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David Banner
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<br />In his first press conference as President-Elect, Barack Obama famously referred to himself as a mutt comparing himself to dog of impure breed. Many people thought he was disrespecting his own mixed race heritage, but I thought it was brilliant self-deprecating humor acknowledging his mixed race background and also acknowledging that people of biracial background have previously been seen as impure. The irony of the statement was that the mutt was about to be in the White House. Now when biracial children are teased
and called mutts, zebras or mulattos, they can say, “So is the President.”

Being of mixed race when one parent is black and the other is white can be complicated to categorize. Because of the old “one-drop” rule, most Euro-African biracials have been categorized as Black. I agree with this generalization somewhat but it does not tell the whole story. I believe that being biracial is a category within being black or African-American. Historically, biracials have been given the same legal treatment as blacks.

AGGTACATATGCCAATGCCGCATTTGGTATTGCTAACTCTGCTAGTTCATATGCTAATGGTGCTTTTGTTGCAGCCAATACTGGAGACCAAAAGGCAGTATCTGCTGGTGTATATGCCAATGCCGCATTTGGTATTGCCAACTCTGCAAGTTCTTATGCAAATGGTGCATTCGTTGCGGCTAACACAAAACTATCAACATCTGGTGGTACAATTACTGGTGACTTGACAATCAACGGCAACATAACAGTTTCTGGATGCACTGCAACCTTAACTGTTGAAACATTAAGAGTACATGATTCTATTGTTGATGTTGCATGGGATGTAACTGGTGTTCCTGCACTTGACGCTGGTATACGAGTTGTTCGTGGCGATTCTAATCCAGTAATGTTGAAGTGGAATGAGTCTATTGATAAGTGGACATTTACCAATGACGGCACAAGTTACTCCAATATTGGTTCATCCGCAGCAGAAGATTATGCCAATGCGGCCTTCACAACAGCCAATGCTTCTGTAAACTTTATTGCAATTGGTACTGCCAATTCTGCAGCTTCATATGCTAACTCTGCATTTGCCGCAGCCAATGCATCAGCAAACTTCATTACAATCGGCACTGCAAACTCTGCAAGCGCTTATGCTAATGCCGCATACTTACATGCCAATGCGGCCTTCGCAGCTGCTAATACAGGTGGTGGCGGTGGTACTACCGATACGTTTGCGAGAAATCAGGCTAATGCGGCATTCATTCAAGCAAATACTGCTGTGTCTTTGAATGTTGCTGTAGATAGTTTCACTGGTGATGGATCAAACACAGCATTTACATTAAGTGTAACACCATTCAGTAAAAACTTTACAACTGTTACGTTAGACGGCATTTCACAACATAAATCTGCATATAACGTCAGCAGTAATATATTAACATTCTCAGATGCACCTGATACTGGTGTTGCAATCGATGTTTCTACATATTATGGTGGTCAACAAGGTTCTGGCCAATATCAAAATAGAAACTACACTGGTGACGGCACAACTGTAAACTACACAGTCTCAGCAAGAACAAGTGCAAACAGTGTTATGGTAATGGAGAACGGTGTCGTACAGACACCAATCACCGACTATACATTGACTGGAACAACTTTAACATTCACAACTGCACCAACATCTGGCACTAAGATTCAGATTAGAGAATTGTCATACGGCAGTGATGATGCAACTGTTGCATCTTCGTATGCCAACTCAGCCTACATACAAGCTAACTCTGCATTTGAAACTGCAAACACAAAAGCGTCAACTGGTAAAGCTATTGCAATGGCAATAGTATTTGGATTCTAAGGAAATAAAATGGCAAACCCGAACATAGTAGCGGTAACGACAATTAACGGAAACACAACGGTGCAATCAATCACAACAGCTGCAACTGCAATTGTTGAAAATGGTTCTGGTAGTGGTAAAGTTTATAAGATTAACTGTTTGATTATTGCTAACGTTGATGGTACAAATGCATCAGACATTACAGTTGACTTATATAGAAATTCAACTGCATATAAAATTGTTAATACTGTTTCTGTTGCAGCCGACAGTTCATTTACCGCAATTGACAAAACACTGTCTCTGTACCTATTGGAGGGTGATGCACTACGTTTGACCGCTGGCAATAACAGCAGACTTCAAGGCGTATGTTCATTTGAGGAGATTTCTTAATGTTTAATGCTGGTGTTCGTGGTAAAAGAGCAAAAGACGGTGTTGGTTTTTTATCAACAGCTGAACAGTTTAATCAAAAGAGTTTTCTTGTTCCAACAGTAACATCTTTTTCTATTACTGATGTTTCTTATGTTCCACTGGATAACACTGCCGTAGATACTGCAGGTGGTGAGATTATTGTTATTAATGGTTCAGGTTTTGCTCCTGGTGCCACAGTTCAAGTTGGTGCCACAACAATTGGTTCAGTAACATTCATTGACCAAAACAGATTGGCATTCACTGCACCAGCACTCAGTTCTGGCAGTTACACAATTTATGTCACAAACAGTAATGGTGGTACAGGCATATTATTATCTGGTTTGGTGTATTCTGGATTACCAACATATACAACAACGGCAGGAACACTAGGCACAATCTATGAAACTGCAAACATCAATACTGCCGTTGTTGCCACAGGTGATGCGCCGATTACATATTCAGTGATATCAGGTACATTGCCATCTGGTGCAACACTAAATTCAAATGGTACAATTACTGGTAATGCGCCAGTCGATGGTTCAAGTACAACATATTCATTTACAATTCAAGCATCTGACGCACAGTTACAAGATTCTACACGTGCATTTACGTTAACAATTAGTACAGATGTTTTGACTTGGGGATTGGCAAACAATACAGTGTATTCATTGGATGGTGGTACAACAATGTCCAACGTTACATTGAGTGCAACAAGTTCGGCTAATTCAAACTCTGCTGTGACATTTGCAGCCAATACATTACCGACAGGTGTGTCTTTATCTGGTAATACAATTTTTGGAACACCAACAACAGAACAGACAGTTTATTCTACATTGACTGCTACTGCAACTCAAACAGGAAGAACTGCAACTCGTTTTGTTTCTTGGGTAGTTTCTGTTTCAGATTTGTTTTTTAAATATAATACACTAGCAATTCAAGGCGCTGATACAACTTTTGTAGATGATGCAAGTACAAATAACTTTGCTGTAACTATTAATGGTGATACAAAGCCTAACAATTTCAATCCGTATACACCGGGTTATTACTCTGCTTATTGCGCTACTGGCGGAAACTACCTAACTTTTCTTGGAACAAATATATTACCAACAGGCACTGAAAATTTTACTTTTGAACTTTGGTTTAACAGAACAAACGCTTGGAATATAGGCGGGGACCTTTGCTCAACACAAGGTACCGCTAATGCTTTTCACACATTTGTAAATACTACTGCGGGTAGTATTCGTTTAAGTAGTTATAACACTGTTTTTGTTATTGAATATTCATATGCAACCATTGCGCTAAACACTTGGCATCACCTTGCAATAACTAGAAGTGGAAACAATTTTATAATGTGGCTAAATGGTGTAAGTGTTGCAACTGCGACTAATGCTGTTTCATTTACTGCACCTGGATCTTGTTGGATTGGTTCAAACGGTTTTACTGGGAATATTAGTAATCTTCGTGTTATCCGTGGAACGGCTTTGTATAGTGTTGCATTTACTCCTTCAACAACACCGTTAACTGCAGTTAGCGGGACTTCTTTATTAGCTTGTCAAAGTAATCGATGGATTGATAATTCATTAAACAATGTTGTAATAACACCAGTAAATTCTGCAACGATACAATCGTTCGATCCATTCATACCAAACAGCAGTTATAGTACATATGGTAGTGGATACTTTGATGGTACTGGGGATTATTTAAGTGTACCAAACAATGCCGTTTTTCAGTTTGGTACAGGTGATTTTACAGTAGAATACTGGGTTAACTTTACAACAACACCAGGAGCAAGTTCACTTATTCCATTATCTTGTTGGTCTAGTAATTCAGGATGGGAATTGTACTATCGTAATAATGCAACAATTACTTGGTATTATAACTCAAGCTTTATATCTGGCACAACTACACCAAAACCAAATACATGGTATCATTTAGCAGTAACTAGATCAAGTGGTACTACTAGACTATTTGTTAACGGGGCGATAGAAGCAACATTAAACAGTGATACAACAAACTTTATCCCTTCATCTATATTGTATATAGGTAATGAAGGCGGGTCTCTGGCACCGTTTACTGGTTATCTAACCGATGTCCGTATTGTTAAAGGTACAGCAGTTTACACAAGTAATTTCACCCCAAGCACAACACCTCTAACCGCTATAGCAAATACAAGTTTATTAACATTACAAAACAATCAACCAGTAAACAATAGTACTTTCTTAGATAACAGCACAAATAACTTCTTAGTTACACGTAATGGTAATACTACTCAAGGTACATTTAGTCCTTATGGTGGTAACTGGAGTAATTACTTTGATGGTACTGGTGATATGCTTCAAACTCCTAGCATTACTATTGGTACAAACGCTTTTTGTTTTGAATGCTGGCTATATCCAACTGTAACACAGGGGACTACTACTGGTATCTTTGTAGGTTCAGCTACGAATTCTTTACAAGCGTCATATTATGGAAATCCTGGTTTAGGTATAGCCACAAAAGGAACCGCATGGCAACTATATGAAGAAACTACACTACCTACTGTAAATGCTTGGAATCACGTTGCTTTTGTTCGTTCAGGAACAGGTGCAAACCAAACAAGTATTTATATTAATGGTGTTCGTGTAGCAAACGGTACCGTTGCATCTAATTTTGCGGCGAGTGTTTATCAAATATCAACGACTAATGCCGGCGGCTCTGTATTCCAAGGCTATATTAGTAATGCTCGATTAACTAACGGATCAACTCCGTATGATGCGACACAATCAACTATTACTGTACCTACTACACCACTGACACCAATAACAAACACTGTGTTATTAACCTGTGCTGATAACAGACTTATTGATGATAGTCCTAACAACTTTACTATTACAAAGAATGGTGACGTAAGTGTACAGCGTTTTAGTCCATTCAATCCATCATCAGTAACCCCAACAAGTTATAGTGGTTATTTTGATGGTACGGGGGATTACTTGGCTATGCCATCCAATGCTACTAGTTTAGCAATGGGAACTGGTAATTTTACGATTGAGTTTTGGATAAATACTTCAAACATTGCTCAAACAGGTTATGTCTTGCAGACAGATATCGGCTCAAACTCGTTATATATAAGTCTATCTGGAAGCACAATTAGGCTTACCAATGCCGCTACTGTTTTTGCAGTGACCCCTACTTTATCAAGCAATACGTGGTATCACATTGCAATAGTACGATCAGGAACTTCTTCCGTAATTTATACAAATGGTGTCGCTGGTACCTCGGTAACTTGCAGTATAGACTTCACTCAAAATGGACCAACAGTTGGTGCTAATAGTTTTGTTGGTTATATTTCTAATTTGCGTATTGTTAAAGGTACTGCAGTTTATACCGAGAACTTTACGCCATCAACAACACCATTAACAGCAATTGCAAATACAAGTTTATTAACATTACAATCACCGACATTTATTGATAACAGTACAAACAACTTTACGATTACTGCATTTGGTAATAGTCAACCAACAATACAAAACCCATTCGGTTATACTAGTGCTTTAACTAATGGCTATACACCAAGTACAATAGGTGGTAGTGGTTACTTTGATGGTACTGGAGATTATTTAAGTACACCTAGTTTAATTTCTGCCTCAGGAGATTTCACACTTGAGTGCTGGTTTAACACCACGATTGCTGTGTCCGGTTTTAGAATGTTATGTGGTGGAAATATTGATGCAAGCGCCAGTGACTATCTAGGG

Biracials have always been part of the struggle for African-American freedom. Through the struggle against slavery, the Civil Rights movement, and the global struggle for African rights.

That said, here’s a list of several Euro-African Americans who have contributed to the struggle for freedom, rights, and acceptance of African-Americans.

It’s expected nearly 75 million Americans will identify with more than one
race by 2050. It’s a powerful new force that cannot be ignored.